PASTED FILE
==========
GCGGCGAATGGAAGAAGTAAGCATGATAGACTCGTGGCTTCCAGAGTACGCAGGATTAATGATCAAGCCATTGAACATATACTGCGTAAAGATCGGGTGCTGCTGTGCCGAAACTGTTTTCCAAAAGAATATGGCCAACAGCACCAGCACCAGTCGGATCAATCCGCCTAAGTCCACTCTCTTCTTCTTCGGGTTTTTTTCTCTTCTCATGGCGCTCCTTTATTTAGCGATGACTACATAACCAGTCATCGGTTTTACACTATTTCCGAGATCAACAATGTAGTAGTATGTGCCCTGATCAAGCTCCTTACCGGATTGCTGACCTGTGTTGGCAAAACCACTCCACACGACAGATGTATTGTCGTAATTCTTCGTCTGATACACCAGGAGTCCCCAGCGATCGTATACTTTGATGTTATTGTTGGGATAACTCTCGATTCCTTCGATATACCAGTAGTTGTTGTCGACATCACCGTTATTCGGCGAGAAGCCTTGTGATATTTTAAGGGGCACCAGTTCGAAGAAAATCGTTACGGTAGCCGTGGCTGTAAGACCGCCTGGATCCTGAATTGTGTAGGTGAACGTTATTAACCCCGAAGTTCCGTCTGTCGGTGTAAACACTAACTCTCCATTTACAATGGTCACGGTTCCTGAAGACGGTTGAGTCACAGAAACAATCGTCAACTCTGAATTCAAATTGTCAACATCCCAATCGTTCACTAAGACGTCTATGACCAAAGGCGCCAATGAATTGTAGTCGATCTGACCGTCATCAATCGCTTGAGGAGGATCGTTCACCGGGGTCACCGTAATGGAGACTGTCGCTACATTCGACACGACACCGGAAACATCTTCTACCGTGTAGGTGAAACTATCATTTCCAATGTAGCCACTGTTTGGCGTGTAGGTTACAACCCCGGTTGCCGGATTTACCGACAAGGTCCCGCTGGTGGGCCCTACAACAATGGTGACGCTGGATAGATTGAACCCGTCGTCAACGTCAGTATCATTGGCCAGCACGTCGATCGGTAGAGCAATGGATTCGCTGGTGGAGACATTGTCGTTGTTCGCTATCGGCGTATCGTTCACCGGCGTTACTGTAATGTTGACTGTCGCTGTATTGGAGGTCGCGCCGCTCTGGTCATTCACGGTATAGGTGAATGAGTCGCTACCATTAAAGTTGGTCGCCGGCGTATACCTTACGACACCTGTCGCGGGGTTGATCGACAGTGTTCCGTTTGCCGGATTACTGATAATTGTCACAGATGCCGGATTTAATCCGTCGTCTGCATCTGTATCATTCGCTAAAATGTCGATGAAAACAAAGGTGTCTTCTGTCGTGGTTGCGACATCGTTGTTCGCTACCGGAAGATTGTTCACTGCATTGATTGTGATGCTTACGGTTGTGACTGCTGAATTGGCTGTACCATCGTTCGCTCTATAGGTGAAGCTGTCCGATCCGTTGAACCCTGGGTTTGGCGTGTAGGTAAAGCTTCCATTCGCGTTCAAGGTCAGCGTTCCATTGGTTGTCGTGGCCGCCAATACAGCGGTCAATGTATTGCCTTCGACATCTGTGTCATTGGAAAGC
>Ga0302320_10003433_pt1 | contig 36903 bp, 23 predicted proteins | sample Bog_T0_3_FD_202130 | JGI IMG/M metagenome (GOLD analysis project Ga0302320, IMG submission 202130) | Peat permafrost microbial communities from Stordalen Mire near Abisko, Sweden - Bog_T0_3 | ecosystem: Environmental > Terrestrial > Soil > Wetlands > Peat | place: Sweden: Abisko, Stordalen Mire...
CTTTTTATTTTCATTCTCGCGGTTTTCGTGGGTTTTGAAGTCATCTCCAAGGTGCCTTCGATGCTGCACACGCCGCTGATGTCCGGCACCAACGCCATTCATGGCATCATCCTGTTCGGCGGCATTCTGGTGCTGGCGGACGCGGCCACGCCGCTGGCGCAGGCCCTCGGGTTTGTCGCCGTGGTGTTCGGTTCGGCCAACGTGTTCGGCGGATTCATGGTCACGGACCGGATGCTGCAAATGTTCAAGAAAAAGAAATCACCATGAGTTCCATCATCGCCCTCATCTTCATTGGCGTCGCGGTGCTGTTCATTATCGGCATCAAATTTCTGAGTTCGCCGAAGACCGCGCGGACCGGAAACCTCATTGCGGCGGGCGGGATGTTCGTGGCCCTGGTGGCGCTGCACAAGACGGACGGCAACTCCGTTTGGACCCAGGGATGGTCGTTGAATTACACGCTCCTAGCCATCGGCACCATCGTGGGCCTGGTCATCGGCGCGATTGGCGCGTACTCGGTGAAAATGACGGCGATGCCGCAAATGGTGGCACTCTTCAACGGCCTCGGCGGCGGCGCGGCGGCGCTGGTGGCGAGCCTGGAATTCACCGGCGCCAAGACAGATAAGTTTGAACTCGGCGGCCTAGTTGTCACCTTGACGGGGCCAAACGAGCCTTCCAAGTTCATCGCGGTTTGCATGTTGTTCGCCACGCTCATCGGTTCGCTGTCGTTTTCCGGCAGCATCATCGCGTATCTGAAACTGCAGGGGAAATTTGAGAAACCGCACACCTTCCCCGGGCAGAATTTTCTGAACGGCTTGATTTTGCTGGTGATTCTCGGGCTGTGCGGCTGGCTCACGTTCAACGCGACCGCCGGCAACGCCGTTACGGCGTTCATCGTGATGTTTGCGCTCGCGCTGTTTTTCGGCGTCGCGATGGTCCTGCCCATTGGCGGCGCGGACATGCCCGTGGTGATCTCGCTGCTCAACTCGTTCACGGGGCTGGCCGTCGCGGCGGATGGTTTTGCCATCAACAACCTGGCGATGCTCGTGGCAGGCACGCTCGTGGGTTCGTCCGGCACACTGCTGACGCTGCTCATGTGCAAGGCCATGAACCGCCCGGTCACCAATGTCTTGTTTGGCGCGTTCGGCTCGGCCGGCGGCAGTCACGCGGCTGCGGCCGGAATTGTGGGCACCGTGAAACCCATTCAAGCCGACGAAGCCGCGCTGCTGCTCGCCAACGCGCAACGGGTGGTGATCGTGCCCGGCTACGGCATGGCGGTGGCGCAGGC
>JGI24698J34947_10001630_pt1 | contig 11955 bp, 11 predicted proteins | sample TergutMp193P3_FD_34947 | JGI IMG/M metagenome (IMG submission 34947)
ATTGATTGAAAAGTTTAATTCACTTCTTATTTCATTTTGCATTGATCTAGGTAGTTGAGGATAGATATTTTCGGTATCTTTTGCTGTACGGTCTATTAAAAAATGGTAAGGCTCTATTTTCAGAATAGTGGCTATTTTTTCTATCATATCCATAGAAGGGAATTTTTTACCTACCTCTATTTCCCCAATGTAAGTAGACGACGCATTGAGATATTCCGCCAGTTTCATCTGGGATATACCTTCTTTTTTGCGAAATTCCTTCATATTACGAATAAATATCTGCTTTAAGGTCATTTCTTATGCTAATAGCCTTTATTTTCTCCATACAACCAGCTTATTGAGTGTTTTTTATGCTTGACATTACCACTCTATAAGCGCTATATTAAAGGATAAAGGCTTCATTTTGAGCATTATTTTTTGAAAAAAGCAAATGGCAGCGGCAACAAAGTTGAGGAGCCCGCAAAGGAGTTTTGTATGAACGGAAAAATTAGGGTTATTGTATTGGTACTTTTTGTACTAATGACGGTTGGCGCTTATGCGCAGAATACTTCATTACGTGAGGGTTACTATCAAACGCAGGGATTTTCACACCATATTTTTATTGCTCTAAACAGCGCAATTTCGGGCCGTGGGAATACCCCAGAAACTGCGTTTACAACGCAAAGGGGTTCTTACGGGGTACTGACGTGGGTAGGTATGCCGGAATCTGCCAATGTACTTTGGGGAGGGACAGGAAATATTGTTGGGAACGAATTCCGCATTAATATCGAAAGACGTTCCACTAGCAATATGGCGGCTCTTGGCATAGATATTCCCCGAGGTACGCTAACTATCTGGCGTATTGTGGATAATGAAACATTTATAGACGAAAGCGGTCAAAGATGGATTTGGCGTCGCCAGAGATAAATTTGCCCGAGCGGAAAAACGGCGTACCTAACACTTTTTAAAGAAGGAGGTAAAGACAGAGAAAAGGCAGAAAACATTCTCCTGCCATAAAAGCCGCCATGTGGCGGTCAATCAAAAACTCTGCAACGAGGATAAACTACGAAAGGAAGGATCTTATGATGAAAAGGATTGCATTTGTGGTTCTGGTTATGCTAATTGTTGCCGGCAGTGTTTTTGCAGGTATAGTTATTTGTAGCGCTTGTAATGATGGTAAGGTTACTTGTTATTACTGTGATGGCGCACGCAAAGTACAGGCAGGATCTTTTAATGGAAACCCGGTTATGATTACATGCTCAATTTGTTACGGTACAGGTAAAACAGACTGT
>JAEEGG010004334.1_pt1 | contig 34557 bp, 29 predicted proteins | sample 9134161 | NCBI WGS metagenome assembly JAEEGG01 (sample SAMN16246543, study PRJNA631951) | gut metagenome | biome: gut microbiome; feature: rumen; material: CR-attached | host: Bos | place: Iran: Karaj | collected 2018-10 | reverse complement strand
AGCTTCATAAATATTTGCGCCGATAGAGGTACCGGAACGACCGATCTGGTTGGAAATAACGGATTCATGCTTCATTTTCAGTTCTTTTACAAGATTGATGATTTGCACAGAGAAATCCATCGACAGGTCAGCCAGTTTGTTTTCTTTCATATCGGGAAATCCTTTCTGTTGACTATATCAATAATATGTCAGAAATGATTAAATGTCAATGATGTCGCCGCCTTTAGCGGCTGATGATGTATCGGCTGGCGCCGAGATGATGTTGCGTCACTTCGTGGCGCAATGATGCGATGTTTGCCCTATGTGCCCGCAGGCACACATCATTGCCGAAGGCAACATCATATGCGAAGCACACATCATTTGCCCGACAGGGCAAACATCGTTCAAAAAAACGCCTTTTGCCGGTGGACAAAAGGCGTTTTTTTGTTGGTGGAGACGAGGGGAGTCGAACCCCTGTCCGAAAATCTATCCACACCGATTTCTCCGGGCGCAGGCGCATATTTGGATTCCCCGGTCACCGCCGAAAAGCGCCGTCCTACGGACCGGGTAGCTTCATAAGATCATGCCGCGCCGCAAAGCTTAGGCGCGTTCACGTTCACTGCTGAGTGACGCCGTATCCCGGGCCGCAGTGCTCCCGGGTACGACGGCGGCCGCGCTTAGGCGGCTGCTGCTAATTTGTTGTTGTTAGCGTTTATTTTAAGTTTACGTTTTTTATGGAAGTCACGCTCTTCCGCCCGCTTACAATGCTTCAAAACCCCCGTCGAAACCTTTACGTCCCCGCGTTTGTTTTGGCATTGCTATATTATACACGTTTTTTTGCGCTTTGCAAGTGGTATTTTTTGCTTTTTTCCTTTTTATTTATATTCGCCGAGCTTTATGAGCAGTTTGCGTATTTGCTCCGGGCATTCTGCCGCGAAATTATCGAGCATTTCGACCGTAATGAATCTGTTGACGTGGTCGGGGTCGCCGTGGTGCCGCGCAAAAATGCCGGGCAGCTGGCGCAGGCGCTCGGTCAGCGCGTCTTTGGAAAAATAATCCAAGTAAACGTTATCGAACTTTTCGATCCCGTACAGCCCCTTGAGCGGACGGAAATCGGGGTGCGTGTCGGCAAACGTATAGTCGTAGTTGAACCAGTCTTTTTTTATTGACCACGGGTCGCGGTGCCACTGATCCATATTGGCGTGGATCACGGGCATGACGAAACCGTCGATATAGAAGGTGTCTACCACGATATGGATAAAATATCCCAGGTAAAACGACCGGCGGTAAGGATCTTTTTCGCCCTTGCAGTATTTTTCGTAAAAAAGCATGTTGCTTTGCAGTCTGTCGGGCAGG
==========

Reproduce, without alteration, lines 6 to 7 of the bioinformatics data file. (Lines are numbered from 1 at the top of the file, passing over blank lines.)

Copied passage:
>JAEEGG010004334.1_pt1 | contig 34557 bp, 29 predicted proteins | sample 9134161 | NCBI WGS metagenome assembly JAEEGG01 (sample SAMN16246543, study PRJNA631951) | gut metagenome | biome: gut microbiome; feature: rumen; material: CR-attached | host: Bos | place: Iran: Karaj | collected 2018-10 | reverse complement strand
AGCTTCATAAATATTTGCGCCGATAGAGGTACCGGAACGACCGATCTGGTTGGAAATAACGGATTCATGCTTCATTTTCAGTTCTTTTACAAGATTGATGATTTGCACAGAGAAATCCATCGACAGGTCAGCCAGTTTGTTTTCTTTCATATCGGGAAATCCTTTCTGTTGACTATATCAATAATATGTCAGAAATGATTAAATGTCAATGATGTCGCCGCCTTTAGCGGCTGATGATGTATCGGCTGGCGCCGAGATGATGTTGCGTCACTTCGTGGCGCAATGATGCGATGTTTGCCCTATGTGCCCGCAGGCACACATCATTGCCGAAGGCAACATCATATGCGAAGCACACATCATTTGCCCGACAGGGCAAACATCGTTCAAAAAAACGCCTTTTGCCGGTGGACAAAAGGCGTTTTTTTGTTGGTGGAGACGAGGGGAGTCGAACCCCTGTCCGAAAATCTATCCACACCGATTTCTCCGGGCGCAGGCGCATATTTGGATTCCCCGGTCACCGCCGAAAAGCGCCGTCCTACGGACCGGGTAGCTTCATAAGATCATGCCGCGCCGCAAAGCTTAGGCGCGTTCACGTTCACTGCTGAGTGACGCCGTATCCCGGGCCGCAGTGCTCCCGGGTACGACGGCGGCCGCGCTTAGGCGGCTGCTGCTAATTTGTTGTTGTTAGCGTTTATTTTAAGTTTACGTTTTTTATGGAAGTCACGCTCTTCCGCCCGCTTACAATGCTTCAAAACCCCCGTCGAAACCTTTACGTCCCCGCGTTTGTTTTGGCATTGCTATATTATACACGTTTTTTTGCGCTTTGCAAGTGGTATTTTTTGCTTTTTTCCTTTTTATTTATATTCGCCGAGCTTTATGAGCAGTTTGCGTATTTGCTCCGGGCATTCTGCCGCGAAATTATCGAGCATTTCGACCGTAATGAATCTGTTGACGTGGTCGGGGTCGCCGTGGTGCCGCGCAAAAATGCCGGGCAGCTGGCGCAGGCGCTCGGTCAGCGCGTCTTTGGAAAAATAATCCAAGTAAACGTTATCGAACTTTTCGATCCCGTACAGCCCCTTGAGCGGACGGAAATCGGGGTGCGTGTCGGCAAACGTATAGTCGTAGTTGAACCAGTCTTTTTTTATTGACCACGGGTCGCGGTGCCACTGATCCATATTGGCGTGGATCACGGGCATGACGAAACCGTCGATATAGAAGGTGTCTACCACGATATGGATAAAATATCCCAGGTAAAACGACCGGCGGTAAGGATCTTTTTCGCCCTTGCAGTATTTTTCGTAAAAAAGCATGTTGCTTTGCAGTCTGTCGGGCAGG